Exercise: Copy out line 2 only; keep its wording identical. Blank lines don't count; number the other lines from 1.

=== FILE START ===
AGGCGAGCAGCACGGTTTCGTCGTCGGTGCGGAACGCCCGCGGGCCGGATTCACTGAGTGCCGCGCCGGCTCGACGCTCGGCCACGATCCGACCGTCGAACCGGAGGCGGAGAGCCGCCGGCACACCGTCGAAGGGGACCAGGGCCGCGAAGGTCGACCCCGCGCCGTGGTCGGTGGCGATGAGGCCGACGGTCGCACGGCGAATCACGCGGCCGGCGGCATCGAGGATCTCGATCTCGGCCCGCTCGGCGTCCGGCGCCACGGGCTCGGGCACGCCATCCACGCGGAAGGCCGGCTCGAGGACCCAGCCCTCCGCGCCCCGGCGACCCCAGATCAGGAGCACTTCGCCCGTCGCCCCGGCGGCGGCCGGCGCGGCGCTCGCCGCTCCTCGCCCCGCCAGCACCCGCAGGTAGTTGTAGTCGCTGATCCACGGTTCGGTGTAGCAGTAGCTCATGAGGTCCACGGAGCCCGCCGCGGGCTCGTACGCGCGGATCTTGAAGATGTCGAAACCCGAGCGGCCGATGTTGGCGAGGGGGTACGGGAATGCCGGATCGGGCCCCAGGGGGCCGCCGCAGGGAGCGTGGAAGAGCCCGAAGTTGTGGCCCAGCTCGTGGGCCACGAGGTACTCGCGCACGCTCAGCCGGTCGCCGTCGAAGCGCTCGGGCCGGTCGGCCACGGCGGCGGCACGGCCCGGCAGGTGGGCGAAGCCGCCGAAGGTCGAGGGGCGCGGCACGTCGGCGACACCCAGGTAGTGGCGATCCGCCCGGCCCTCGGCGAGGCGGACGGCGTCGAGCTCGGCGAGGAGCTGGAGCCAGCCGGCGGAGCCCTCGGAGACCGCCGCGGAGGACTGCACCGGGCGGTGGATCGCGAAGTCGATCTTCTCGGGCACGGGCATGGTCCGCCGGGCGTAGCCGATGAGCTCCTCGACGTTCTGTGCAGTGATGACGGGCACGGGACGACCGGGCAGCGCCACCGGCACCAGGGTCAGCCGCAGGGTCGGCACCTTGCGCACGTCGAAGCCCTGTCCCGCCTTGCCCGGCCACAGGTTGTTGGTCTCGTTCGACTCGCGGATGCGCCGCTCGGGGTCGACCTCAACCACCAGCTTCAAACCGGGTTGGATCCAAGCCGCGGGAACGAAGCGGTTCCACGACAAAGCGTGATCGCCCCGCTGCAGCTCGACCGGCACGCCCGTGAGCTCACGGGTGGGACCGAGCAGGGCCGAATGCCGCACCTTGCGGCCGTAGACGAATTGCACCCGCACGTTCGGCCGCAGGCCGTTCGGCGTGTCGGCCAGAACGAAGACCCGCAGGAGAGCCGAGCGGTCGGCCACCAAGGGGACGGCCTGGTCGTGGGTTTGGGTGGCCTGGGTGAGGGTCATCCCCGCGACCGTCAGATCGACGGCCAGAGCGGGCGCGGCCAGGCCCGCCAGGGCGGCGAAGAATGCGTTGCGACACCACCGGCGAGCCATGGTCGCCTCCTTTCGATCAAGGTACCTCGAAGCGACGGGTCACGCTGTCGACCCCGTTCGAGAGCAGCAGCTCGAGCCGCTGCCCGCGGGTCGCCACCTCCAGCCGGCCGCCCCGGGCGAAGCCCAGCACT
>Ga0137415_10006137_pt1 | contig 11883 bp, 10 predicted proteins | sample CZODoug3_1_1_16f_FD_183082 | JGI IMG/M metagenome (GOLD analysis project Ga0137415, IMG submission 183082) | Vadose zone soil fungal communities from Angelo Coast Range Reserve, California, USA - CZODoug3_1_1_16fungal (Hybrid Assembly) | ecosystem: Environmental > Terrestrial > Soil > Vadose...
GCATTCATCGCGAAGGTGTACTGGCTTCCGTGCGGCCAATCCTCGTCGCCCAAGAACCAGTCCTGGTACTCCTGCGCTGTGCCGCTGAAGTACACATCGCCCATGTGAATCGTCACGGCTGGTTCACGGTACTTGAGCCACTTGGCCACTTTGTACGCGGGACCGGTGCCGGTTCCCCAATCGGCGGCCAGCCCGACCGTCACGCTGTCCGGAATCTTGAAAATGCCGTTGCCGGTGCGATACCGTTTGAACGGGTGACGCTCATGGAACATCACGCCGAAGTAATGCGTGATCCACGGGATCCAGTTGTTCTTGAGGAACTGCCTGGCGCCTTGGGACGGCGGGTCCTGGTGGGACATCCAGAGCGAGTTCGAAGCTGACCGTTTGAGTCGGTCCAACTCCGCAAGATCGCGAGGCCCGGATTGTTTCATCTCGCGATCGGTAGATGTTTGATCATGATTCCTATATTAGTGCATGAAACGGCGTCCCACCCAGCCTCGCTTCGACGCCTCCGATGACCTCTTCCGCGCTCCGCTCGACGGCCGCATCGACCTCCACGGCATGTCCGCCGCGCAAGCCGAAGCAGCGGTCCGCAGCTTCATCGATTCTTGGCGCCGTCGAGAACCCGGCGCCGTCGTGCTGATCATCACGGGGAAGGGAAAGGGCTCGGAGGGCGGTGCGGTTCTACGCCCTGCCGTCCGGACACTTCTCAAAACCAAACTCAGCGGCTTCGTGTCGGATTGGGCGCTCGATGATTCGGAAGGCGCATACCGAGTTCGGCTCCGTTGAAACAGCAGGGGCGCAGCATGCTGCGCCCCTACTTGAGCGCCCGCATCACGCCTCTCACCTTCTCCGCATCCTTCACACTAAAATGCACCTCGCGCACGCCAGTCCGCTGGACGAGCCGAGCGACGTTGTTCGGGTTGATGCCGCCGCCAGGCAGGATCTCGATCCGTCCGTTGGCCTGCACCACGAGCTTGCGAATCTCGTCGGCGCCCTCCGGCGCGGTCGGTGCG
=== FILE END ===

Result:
>Ga0137415_10006137_pt1 | contig 11883 bp, 10 predicted proteins | sample CZODoug3_1_1_16f_FD_183082 | JGI IMG/M metagenome (GOLD analysis project Ga0137415, IMG submission 183082) | Vadose zone soil fungal communities from Angelo Coast Range Reserve, California, USA - CZODoug3_1_1_16fungal (Hybrid Assembly) | ecosystem: Environmental > Terrestrial > Soil > Vadose...